NEW MUSIC: Dance/Funk Rockers Carlyle Release New Single "Seaweed"
By: Lucas Hanrahan
Rock Eden recently caught up with 2017 Levee Battle of The Bands winner and wildly entertaining funk band Carlyle to get an inside glimpse into their processes, inspiration, and what to expect next from this ambitious trio.
Rock Eden: Carlyle is one of St. John’s hardest working bands and a frequent performer in the provincial music scene. What are some of your most memorable shows to date?
Jake: Our goal has always been to make people dance and have a good time at our shows, so anytime we are able to achieve that at one of our performances, we are content with how the show went. One show that personally stands out to me is an all-ages show we played at The Rocket Room above Rocket Bakery. It was a fundraiser we were asked to play with proceeds going to help Syrian refugees. The atmosphere was incredible, everyone was sober, because of the fact that it was all-ages and we were playing to a bunch of high schoolers who actually appreciated the music and were there to listen and take everything in - much different from the bar scene that we were used to.
Brian: For me, it would have to be the Make Mean Everything farewell show. I would say it was one of the first shows that really helped us get our foot in the door in the St. John's music scene, and on top of that, it was with my all-time favourite local band.
RE: You have been working on a full-length album. The first single is “Seaweed”. Why did you choose to release this as the first single?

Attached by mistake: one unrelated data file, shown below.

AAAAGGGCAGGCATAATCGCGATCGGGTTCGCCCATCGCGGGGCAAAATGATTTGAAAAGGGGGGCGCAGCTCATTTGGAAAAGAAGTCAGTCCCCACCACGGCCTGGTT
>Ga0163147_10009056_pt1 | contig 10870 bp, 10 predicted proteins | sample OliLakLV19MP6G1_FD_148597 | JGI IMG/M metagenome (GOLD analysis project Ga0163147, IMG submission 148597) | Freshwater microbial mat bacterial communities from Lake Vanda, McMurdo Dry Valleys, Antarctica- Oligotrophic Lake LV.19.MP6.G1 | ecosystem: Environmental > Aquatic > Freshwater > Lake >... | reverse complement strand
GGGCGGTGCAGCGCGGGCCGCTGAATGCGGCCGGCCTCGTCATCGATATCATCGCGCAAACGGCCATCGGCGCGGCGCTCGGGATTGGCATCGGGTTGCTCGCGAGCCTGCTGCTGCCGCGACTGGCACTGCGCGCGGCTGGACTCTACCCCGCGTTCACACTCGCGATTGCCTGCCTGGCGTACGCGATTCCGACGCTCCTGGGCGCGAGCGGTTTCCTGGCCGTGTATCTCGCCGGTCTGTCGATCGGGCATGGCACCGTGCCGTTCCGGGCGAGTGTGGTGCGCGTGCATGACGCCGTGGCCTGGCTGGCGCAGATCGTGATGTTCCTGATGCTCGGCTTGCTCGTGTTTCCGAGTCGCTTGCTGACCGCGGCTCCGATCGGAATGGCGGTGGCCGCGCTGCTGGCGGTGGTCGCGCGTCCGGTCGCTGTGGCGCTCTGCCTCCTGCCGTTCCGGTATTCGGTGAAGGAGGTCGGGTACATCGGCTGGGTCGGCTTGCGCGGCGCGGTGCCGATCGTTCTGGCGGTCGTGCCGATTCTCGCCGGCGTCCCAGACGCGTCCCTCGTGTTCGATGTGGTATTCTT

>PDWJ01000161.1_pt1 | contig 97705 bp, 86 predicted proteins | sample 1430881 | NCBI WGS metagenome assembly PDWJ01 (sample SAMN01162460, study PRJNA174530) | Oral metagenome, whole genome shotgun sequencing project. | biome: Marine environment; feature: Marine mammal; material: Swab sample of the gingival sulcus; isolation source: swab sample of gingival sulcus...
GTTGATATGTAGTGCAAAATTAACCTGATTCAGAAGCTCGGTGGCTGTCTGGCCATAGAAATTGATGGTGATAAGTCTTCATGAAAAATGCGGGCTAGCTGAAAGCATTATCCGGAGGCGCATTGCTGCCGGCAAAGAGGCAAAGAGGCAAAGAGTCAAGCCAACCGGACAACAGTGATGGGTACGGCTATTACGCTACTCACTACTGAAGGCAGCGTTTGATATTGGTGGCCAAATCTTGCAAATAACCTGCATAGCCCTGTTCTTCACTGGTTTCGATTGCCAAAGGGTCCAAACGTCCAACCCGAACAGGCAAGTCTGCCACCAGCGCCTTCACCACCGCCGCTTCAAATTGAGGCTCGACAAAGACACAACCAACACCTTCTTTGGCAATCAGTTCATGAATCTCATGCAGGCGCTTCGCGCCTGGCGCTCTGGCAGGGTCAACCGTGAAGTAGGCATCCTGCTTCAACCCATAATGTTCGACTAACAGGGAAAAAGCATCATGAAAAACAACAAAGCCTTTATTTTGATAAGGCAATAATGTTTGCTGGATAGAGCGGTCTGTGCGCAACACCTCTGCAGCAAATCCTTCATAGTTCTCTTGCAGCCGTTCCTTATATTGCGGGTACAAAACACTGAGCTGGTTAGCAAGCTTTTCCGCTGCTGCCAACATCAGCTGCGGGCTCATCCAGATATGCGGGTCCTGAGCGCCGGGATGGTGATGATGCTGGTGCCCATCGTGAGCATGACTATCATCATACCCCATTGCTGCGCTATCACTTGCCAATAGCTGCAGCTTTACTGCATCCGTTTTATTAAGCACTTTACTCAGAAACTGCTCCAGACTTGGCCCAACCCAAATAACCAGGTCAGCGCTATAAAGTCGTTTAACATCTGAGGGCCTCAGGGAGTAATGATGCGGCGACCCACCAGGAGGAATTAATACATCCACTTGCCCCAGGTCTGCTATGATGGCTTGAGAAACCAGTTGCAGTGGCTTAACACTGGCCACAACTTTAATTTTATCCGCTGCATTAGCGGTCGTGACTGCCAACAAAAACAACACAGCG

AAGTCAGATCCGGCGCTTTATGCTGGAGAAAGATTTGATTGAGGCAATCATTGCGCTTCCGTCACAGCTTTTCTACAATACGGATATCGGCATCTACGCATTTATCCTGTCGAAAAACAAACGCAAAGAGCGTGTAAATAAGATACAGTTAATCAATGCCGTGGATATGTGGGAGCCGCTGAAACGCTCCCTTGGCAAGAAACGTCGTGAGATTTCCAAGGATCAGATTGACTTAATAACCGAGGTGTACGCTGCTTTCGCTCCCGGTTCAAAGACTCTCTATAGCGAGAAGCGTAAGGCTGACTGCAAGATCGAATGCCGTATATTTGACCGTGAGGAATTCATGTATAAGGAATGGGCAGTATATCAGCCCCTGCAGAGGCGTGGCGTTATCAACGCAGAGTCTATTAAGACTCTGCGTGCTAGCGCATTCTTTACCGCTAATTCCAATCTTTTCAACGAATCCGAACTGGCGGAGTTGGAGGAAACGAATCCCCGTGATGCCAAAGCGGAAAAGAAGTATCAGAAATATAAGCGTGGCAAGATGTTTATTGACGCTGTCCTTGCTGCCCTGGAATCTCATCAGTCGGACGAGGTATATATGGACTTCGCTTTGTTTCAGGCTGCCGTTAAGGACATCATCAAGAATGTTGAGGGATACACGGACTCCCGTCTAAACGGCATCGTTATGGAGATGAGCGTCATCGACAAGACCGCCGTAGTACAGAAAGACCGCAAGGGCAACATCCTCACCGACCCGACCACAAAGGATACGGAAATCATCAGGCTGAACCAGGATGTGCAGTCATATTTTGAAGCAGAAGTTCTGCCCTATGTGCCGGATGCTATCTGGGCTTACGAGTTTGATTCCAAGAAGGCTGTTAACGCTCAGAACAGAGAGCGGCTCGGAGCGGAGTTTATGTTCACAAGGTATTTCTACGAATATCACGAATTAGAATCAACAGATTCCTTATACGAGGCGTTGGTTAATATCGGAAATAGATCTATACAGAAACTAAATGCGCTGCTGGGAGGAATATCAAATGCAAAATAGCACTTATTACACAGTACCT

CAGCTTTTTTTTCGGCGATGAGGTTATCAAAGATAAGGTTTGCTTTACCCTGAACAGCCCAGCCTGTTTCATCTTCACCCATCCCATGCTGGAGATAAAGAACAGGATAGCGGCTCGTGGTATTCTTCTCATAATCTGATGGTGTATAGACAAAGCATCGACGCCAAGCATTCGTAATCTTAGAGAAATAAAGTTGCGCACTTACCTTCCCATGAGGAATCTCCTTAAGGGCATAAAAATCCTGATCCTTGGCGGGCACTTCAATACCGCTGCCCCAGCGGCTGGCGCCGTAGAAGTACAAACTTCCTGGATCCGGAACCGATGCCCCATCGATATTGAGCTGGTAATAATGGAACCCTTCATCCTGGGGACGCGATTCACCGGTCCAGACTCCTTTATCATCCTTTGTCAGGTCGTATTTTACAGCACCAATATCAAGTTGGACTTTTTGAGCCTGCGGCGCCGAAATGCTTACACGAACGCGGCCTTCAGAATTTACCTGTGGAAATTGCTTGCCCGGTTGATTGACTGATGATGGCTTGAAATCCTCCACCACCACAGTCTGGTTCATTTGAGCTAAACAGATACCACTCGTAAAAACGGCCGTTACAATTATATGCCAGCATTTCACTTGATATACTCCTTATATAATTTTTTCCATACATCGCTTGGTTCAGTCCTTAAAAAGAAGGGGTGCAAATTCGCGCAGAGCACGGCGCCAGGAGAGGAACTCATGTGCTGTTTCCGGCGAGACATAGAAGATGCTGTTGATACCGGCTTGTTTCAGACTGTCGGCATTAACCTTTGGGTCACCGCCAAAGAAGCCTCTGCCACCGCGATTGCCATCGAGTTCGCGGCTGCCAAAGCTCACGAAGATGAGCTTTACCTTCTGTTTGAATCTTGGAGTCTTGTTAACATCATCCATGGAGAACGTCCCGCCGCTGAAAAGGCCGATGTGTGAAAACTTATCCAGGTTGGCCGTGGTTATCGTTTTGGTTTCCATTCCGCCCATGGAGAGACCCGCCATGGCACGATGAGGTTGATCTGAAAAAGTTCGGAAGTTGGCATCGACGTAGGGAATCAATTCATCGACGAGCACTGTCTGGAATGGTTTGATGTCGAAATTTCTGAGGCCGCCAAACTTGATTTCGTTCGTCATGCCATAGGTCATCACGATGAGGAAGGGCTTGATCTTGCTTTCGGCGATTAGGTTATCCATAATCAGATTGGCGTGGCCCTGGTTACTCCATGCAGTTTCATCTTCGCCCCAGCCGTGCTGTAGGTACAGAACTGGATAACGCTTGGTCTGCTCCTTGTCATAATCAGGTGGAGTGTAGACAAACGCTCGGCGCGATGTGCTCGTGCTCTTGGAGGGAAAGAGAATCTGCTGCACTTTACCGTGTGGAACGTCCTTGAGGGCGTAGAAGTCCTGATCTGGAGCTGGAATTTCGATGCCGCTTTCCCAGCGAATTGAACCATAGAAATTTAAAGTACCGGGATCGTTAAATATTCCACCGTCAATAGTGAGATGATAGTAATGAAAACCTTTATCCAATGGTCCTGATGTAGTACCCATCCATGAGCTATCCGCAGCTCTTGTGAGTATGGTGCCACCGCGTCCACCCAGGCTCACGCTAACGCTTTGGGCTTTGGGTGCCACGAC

Jake: We chose Seaweed to be our first single because it has some epic dancy elements, but it also has the most mainstream appeal. We feel that it would be beneficial to promote the heck outta this song to widen our audience range and get radio play before the album is released.
RE: Each artist has their own creative process which often results in some very interesting stories. Can you walk us through the process of the song's composition?
Jake: The song [Seaweed] was written probably a year and a half ago now. It started out as an instrumental jam that we had. Brian was playing the main guitar part one day on an acoustic and I just heard this bass line and played it on the nearest instrument I could find, which just so happened to be a ukulele! We played it a bunch in the following weeks until I sat down and wrote some words and melody over it. The development of this song from where it first began to where it is now is substantial. When we sat down in the studio and listened to it from a different standpoint, we re-wrote the second verse, added a bunch of vocal stuff to the bridge, and added a crazy guitar part.